Northern European capitals get short shrift when compared to their more southern counterparts. The overall “tourist attraction quotient” – including things like can’t-miss museums, famous art collections, street ambiance, food scene, night life, etc. – is probably lower in places like Copenhagen or Stockholm compared to the likes of Paris or Rome.
To say nothing of the weather factor.
Nonetheless, Copenhagen – the first stop on our recent itinerary – did its best to charm with its colorful and grand architecture, intimate and wide spaces, impressive points of interest, and sufficiently non-threatening skies. (We also had superb culinary experiences on every one of our nights in town, which obviously only helped the overall impression.)
Here is the view of the city center from the viewing platform atop Church of Our Savior.
The dominating tower on the left belongs to Christiansborg Palace, one of four major royal palaces inside the city boundaries. It is now primarily the seat of government, in addition to allowing access to the royal apartments and two other museums.
The winter residence of the royal family, Amalienborg, holds daily changing of the guard ceremonies that are a big tourist attraction. If you ask me, the ceremony is quite boring, but when the crowds disperse afterwards the view of the square and the Marble Church nearby is fantastic.
“Marble Church” is a nickname, officially this church is called Frederik’s – and it is one of the most impressive churches in town, in no small part on the account of its massive dome. Among the statuary under the dome are these saints that are seemingly engaged in some theological disagreement.
One of the most striking buildings in Copenhagen is the Old Stock Exchange, built in 17th century.
Caritas Well (Caritasbrønden, in Danish) is the oldest fountain in Copenhagen, over 400 years old now. It sits on a square that is part of the Strøget pedestrain zone in the historic city center.
We climbed not one but two elevated points in Copenhagen. The tower of the Church of Our Savior that provided the opening shot of this essay is a more celebrated – and, in a sense, more exciting – high viewpoint, but the platform atop the Round Tower is easier to reach, offers more space, and I would argue facilitates better perspectives of the city roof line.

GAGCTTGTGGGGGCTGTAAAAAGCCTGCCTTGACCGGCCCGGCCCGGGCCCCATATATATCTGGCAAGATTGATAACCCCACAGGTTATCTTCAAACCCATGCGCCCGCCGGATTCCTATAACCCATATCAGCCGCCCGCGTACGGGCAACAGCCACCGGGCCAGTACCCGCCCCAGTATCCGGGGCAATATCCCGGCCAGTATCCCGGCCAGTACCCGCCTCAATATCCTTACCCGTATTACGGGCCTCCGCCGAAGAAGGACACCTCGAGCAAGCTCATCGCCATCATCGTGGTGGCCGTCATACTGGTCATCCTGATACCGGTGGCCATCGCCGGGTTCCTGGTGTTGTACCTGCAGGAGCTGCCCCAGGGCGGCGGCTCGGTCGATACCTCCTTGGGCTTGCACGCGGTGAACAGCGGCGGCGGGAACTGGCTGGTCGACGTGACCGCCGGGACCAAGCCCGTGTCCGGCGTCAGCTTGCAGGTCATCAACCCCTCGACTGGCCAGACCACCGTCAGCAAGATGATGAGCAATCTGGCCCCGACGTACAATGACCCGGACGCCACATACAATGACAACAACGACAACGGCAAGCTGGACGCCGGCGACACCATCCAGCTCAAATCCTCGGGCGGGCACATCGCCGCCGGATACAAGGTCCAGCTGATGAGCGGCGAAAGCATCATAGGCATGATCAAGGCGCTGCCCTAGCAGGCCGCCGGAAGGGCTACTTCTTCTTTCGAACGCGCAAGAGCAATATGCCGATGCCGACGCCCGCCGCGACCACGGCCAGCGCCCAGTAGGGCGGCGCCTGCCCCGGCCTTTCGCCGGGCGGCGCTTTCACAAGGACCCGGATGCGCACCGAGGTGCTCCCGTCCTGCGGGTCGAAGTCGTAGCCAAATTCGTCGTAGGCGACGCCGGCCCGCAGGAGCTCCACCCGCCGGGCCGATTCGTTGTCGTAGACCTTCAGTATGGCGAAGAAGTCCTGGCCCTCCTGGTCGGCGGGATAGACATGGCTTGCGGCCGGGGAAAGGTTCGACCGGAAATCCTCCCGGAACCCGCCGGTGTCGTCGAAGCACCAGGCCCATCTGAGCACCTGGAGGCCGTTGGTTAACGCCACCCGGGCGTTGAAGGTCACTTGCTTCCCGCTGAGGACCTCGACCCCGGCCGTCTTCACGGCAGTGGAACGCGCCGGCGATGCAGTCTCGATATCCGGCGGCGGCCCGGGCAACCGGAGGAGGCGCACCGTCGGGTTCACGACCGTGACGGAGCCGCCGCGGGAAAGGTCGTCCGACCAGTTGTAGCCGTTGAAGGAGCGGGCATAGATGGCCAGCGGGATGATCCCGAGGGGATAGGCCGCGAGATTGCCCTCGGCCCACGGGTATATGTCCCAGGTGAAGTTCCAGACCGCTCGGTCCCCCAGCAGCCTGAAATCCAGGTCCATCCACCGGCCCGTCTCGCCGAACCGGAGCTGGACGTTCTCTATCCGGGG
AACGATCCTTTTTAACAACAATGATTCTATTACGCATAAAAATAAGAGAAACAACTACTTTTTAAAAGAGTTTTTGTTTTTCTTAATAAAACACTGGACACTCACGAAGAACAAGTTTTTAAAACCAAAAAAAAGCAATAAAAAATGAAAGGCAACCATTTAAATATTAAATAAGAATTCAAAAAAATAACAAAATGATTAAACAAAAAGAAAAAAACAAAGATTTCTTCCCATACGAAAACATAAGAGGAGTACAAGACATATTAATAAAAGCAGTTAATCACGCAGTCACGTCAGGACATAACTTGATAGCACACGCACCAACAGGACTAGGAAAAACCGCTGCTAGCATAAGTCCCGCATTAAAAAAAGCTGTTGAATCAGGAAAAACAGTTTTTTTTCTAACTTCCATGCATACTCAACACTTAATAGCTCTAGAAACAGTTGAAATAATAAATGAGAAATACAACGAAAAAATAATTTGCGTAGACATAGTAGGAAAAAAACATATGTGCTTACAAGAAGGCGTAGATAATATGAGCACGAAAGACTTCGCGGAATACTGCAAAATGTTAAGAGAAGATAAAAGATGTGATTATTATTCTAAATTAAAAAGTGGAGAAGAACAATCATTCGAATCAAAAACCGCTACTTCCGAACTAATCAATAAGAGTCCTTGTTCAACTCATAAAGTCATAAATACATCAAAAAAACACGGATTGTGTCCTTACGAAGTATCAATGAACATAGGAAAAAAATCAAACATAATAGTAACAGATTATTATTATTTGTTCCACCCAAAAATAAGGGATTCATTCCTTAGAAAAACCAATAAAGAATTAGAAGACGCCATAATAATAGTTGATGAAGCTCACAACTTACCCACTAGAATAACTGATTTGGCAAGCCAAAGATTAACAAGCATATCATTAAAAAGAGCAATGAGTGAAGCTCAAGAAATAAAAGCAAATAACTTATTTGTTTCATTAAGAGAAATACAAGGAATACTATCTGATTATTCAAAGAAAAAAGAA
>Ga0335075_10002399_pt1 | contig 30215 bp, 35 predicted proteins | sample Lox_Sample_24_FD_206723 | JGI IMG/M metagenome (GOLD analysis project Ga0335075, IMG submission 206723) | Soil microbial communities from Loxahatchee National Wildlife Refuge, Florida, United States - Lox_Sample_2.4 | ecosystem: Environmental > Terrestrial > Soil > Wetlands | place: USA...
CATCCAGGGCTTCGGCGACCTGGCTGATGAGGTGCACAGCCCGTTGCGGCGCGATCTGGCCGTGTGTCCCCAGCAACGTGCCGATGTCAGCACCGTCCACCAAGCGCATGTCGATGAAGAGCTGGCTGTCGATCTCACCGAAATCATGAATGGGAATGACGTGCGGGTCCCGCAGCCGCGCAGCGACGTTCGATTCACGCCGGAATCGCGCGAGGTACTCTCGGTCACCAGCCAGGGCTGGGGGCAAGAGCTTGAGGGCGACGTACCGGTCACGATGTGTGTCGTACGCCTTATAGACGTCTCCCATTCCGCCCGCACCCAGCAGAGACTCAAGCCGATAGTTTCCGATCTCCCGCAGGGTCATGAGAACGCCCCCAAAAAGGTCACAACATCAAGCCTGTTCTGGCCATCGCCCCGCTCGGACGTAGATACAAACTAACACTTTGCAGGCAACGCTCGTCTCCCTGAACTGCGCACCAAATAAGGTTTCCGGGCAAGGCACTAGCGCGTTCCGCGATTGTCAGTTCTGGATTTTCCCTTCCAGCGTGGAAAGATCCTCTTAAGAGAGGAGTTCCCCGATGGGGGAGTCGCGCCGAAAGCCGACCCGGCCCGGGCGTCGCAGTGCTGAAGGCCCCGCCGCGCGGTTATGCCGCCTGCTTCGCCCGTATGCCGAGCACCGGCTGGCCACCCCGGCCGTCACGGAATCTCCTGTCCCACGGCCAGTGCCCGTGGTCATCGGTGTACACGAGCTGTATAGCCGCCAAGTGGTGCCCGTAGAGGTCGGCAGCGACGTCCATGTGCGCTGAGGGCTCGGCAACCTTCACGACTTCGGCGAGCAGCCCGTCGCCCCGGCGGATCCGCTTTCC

Here is one shot from Round Tower (Rundetårn, sometimes spelled as Rundetaarn), with the spire of St Peter’s Church in focus.
And another perspective, with the imposing tower of St Nicholas Church in the foreground and the Church of Our Savior (Vor Frelsers Kirke) seen farther back.
And a view over one of the pedestrian streets of central Copenhagen, Købmagergade.
I made no records and have not been able to figure out what this statue on the leafy square next to Round Tower may represent, but it made for a nice composition.
One of the most colorful areas not just in Copenhagen but in all of Europe is Nyhavn. It was awfully hard for me to pick just a couple of shots of its canalside buildings from among many for this essay.
Love locks craze is everywhere. Copenhagen is no exception.
Colorful houses appear on many central streets.
Sometimes it is not the house itself but a shop sign at the entrance that attracts attention.
The mix of old and new architecture is frequently seen in different parts of Copenhagen. This juxtaposition of Christian’s Church and some harborside modern buildings is an example.
On the other side of the harbor, the modern photographic museum on the right contrasts with more aged look of the museum of military history on the left, Jewish museum on the right back, and the tower of Christiansborg in the background.
Rosenborg Castle Gardens (frequently called Kongens Have, or King’s Gardens) is the large tranquil park in the city center that is home to several diversions. Rosenborg Castle, in the background of the next shot, is my favorite of the royal palaces in Copenhagen, both exterior- and interior-wise.
This fearsome earth-bound gargoyle and its brethren guard the City Hall.
And around the corner one can find a statue of one of the most famous Danes in history, Hans-Christian Andersen.
There is also an Andersen statue inside Kongens Have.
Another point of interest related to Andersen is the statue of the Little Mermaid, located on the waterfront to the north of city center. The sculpture is one of the most popular attractions in Copenhagen, but I would be hard-pressed to explain why.
It is a nice sculpture, I suppose.
On the way to seeing the Mermaid, one can pass the impressive Gefion Fountain and the beautiful Church of St Alban.
Old Navy barracks are a frequent feature in different areas of town. These days, some house small museums while others are being redeveloped into residential or business spaces.
Christianshavn is a residential area to the south of historic city core with a lot of attractive architecture and appreciable laid-back feel. The main canal that goes through it is chock-full of boats.
Here is a street in Christianshavn which is home to the already mentioned Church of Our Savior.
You can see the exterior spiral stairs that lead to nearly the very top of the church – yes, we climbed that, how could we not!?
Overall, Copenhagen certainly achieved a “would like to come back” status in our hearts. There is plenty to see and do and plenty to admire.
These and nearly a hundred other shots from Copenhagen can be seen in a new Flickr album.